Now back to my cliff-hanger. I was at the post office, about to send off a copy of my manuscript to every family member-character in my memoir. I know I’m anxious because my FitBit shows my heartrate: over 100 beats per minute. It is the beginning of December. What could possibly go wrong? I feel as if I’m about to jump—not off a cliff but off the edge of a swimming pool. I know how to swim but I hate water rushing up my nose. I tell myself I can handle being uncomfortable. I tell myself I am allowed to write whatever I want and that I am sending these copies simply as a courtesy.

Then the week before Christmas, I receive a letter from one of my aunts detailing everything wrong with my story. The list is long. I can’t even handle reading it myself, so I ask my husband to read it to me. I feel like I should be wearing a hazmat suit—it’s that harsh. What’s more, my aunt says she has sent her letter to everyone else in my family.

I immediately call my mother and apologize. She says I didn’t do anything wrong, that she doesn’t agree with my aunt. But I have the terrible feeling that I have done something wrong, and I need to make it right. I watch the film Manchester by the Sea, in which a man accidentally burns down his house and kills his children. I feel like that man.

My brother flies in to spend the week between Christmas and New Year’s with me, and he helps me address my aunt’s grievances, page by page. We revise the manuscript together.

My aunt is finally satisfied with my revision. She doesn’t forgive me, though, and says she can’t forget what I wrote in the first version.

What would I have done differently? What would I advise you to do, based on my experience? Have one trusted reader, preferably someone who knows all the characters in real life, comb through the manuscript first, imagining what others will think. In my case, that person would have been my brother. He is the one who helped me afterwards, but it would have been so much less traumatic if I had asked him to be my first character-reader.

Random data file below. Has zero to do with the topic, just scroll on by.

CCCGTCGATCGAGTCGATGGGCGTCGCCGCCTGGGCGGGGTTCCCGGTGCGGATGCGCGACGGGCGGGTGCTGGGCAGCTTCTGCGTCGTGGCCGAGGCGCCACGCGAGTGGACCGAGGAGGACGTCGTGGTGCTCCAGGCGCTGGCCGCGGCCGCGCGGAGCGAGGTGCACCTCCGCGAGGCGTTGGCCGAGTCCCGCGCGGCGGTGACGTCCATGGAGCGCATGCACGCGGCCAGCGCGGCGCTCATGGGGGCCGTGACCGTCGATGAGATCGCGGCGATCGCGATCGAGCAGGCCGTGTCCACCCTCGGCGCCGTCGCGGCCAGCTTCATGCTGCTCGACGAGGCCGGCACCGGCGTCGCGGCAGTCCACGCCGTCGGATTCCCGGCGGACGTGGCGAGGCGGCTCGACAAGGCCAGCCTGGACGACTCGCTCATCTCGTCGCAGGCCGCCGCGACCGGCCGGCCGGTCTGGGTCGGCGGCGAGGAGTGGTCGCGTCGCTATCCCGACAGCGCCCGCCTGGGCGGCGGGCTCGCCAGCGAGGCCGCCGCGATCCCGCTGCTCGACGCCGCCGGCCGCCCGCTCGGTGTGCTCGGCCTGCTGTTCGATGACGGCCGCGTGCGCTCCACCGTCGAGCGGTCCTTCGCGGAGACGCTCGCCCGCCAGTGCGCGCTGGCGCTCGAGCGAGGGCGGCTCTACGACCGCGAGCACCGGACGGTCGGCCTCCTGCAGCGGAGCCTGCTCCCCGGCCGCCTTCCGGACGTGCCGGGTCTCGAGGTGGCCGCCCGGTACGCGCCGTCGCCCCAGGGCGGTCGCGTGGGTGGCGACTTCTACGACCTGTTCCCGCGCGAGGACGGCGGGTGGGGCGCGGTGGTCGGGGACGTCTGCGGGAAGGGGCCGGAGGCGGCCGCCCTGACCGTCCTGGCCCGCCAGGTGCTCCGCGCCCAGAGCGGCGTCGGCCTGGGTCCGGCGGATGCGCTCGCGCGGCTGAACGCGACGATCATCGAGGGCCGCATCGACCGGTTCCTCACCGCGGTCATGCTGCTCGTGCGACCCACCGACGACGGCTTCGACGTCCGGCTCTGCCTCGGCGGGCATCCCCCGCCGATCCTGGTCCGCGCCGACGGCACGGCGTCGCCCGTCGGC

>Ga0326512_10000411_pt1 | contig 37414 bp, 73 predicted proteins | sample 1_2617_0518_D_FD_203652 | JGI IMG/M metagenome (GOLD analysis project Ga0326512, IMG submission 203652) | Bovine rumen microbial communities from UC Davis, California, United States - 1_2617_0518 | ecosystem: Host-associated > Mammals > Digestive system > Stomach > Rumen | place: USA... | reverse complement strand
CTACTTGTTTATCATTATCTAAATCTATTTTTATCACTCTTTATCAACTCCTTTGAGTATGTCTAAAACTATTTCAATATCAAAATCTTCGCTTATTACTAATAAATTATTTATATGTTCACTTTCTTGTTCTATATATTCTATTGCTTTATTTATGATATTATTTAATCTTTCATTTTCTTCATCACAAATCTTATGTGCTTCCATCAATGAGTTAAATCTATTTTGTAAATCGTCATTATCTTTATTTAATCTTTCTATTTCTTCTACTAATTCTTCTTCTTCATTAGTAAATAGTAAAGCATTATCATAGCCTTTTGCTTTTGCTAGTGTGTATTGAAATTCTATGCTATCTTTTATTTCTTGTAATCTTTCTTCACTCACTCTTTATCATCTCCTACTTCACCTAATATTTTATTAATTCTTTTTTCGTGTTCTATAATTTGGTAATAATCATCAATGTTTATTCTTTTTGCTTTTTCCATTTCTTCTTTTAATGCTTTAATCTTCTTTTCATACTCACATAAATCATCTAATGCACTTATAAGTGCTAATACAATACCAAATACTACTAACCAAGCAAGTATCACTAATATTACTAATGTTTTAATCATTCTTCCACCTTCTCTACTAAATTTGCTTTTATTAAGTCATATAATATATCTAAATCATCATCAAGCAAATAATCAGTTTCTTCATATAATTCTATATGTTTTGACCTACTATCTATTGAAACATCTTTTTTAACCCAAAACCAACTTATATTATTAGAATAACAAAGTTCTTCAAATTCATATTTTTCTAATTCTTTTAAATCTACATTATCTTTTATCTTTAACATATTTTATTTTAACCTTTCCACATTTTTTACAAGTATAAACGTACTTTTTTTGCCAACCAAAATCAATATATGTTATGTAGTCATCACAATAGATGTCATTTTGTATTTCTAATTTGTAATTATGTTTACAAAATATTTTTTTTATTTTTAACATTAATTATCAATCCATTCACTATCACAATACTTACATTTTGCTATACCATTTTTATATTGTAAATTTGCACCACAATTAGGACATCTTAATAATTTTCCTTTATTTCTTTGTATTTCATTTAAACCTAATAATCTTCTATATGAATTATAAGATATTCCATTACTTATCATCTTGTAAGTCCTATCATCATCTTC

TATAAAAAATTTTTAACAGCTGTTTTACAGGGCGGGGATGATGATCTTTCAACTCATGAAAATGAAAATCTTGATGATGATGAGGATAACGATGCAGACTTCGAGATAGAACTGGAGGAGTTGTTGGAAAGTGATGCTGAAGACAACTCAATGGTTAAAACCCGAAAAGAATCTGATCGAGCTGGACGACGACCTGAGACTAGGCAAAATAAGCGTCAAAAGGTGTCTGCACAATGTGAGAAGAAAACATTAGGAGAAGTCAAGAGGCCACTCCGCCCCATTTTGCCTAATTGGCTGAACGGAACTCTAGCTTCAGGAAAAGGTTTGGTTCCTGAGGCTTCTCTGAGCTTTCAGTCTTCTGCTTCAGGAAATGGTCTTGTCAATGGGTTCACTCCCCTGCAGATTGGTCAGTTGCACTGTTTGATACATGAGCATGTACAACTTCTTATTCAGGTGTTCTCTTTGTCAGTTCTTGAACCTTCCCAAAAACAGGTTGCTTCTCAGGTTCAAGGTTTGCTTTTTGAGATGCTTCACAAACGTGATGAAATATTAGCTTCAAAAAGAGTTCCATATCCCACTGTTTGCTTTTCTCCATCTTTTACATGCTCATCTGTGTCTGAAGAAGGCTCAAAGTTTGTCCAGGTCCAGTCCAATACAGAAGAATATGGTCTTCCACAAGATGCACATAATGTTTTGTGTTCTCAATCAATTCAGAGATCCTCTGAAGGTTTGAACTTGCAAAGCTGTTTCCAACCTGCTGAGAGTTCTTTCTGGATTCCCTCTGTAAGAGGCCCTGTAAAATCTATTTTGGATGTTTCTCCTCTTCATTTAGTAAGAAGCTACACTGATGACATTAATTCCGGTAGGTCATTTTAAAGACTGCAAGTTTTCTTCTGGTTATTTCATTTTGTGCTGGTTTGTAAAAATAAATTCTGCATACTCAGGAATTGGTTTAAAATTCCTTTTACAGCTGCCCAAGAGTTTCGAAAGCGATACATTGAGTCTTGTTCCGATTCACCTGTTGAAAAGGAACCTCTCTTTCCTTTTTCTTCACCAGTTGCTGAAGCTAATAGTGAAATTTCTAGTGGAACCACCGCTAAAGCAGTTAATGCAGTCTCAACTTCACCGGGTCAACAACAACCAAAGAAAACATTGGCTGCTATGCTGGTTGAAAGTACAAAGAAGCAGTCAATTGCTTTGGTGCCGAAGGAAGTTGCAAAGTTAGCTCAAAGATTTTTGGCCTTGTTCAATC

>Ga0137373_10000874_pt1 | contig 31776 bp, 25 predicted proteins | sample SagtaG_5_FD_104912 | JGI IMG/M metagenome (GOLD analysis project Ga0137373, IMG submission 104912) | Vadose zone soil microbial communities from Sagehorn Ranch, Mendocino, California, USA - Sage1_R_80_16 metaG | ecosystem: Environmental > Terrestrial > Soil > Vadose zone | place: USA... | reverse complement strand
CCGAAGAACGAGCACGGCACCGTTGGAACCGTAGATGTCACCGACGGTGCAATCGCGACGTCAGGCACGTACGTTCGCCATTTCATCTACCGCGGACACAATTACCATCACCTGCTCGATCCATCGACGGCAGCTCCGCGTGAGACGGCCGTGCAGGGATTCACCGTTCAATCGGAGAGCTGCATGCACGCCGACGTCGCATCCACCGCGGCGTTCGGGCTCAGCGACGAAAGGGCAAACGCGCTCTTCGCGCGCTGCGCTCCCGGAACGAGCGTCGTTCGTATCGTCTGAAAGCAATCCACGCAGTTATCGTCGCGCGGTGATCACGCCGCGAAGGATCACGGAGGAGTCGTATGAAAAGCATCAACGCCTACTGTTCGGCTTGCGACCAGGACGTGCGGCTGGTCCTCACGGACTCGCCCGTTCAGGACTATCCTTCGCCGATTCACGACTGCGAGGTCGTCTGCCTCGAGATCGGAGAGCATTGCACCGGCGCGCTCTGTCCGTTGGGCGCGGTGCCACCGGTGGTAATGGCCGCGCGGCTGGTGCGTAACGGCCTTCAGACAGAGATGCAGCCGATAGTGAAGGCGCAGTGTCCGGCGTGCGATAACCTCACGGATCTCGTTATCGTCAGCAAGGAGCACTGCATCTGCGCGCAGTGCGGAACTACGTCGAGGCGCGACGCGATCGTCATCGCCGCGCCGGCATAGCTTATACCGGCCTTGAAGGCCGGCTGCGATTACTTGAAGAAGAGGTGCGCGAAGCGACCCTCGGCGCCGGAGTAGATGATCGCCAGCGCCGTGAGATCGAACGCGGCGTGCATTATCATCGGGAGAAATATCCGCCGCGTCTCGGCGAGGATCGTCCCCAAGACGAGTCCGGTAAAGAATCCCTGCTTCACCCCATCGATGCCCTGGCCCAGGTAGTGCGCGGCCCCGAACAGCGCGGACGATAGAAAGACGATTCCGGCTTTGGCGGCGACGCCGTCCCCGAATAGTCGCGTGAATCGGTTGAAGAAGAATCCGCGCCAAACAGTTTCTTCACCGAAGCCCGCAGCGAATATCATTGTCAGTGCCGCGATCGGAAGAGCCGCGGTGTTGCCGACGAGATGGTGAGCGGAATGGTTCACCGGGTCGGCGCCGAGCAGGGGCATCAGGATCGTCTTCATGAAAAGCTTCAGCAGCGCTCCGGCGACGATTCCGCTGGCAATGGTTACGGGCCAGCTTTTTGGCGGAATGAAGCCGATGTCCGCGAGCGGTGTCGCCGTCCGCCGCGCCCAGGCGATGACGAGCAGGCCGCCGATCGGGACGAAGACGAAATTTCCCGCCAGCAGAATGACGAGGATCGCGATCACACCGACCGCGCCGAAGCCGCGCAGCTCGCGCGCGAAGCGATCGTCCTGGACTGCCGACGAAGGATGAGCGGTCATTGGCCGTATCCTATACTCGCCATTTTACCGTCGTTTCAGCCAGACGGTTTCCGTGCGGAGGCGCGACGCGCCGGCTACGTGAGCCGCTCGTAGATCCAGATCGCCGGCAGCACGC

What if I’m not up for any of this?

Maybe you are thinking, This sounds kind of complicated. I’ll just keep my family out of my story. I thought I could do that, too. But “you can’t write a family memoir without writing about people in your family,” Joan Wickersham says. “Your experience is all tangled up in theirs.”

Maybe you are even thinking, Why write my story at all? It sounds like a lot of heartache. Maybe so, but it is also true that once a memory moves from your mind to the page, it can feel like a burden lifted. To quote Joan Wickersham again, “A police sketch artist said that one of the things she liked about her job was that before meeting her, these people had to carry the memory of that face, but once they gave it to her, she hoped they could forget it a little bit.” The same can be true with memoir. Once you write about a memory, you don’t have to carry it around, trying not to lose it, anymore.

The other day someone asked me about when I introduced my then-boyfriend to my seven-year-old son. I couldn’t remember. But then I realized: I don’t have to anymore. The memory is out there in the world, in a Modern Love column, and in my memoir. I no longer have to carry it around, afraid that otherwise it might disappear.

I bristle when people ask if writing my memoir was therapeutic. I am afraid they mean, Was it only therapeutic? I want to say, No, I wasn’t trying to heal, I was trying to make art. But the truth is, you can do both: create something beautiful and arrive at a deeper understanding of yourself.

I won’t lie: Writing memoir can be grueling, both in terms of hard work and emotional fallout. So allow yourself to enjoy the benefits. That’s one of the most important tips I want to share.


Note from Jane: If you enjoyed this post, check out Sharon Harrigan’s new novel, Half.

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Posted in Guest Post, Writing Advice.

Sharon Harrigan’s first book is the memoir Playing with Dynamite (Truman State University Press, 2017). Her second book is the novel Half (University of Wisconsin Press), which Publisher’s Weekly called “riveting and inventive, a cut above the average coming of age tale.” Her work has also appeared in such places as the New York Times (Modern Love), Pleiades, and the Virginia Quarterly Review. She has an MFA in Creative Writing from Pacific University and lives and teaches in Charlottesville. Learn more at her website.